Red Hat today hit back at the pricing war initiated by Oracle involving the enterprise open source vendor’s support customers.
It used its website to publish a response to questions raised by the announcement made by Oracle chief executive Larry Ellison yesterday that his company would lure Red Hat Linux enterprise support customers away with its own support package priced at less than half of what the open source vendor currently charges.
Bob Tarzey, Quocirca senior analyst told CIO: “This is a typical vendor tactic, and an old software trick to win customers away from a competitor. But at another level it could be seen as Oracle trying to gain more ownership of the enterprise software stack.”
Red Hat stated that Oracle’s aggressive move, touted by Ellison as a way to drive Linux adoption in the enterprise, would not affect its seven-year relationship with the database giant. But it did say that any customer taking on the Oracle offer would invalidate hardware and software certifications, split the Red Hat Linux operating system, produce slower security updates from Oracle and so compromise the security and reliability of the operating system for any customer that switches.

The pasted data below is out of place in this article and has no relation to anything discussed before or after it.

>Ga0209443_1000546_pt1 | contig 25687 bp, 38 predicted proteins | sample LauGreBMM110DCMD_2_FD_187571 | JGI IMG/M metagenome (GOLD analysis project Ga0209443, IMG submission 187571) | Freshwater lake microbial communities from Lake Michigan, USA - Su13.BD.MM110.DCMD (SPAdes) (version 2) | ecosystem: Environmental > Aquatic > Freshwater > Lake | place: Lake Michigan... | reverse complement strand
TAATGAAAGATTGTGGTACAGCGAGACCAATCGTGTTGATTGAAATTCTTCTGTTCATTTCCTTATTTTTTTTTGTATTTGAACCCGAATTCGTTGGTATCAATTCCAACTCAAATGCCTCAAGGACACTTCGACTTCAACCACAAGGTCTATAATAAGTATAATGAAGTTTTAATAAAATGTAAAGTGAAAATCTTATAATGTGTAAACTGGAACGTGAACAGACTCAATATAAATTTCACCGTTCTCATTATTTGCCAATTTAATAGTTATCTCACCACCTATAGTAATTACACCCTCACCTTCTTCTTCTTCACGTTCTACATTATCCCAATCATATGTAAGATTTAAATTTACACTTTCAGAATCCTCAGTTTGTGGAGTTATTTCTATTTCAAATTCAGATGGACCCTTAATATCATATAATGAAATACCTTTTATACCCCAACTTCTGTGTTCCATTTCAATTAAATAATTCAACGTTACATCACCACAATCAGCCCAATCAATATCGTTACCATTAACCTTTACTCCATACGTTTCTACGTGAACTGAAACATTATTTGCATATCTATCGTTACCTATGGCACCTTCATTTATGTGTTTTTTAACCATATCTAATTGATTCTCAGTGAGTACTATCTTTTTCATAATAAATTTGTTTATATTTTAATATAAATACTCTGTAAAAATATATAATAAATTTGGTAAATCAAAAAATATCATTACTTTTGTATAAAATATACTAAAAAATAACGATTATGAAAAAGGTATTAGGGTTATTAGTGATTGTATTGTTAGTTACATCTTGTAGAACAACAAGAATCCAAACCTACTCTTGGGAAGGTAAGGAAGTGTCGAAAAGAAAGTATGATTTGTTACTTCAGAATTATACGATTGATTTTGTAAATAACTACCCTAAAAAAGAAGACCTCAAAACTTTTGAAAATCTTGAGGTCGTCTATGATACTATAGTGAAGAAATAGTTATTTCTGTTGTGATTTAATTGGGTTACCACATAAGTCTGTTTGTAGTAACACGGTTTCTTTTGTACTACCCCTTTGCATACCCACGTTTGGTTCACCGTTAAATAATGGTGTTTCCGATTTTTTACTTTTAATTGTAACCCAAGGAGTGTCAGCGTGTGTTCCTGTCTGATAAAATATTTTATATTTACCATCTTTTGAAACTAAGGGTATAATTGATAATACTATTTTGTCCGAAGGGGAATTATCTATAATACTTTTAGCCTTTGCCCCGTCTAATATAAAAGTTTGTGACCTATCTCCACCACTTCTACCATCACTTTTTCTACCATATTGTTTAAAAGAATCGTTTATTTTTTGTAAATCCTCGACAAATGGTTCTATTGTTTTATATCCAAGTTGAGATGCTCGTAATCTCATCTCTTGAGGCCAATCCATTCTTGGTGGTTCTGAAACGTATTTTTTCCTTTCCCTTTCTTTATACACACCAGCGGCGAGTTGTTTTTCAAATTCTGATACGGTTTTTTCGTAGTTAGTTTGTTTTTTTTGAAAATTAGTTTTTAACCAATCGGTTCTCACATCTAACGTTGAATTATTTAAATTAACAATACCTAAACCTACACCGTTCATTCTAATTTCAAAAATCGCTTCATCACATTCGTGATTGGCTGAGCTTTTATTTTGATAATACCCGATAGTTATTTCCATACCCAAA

It also pointed out that the Oracle offer does not extend to support for the Red Hat application stack, JBoss server products, development platform Hibernate, Red Hat Global File System, Cluster Suite, Directory Server, or Certificate System products.
“The changes Oracle has stated they will make will result in a different code base than Red Hat Enterprise Linux. Simply put, this derivative will not be Red Hat Enterprise Linux and customers will not have the assurance of compatibility with the Red Hat Enterprise Linux ecosystem,” it added.
Tarzey said the Oracle move could lead to a price war, or squeeze Red Hat out of the market, at which point Oracle would be well placed to capitalise on its competitor’s demise.
“Red Hat has the largest customer base on Linux, which is widely used in data centres where Oracle wants to push its grid,” he said. “But this move by Oracle may not necessarily be successful, because you wonder what the motivation would be for non-Oracle existing Red Hat customers to move. It has certainly said it wants to build its own software stack in the past, but may be put off a potential acquisition of Red Hat now it owns JBoss because Oracle has its own application server products.”
The market will watch for Red Hat’s next move, as the company hinted there was “more to follow…” on its website, suggesting that although the Oracle announcement may have caught it on the hop, it will not go down without a fight.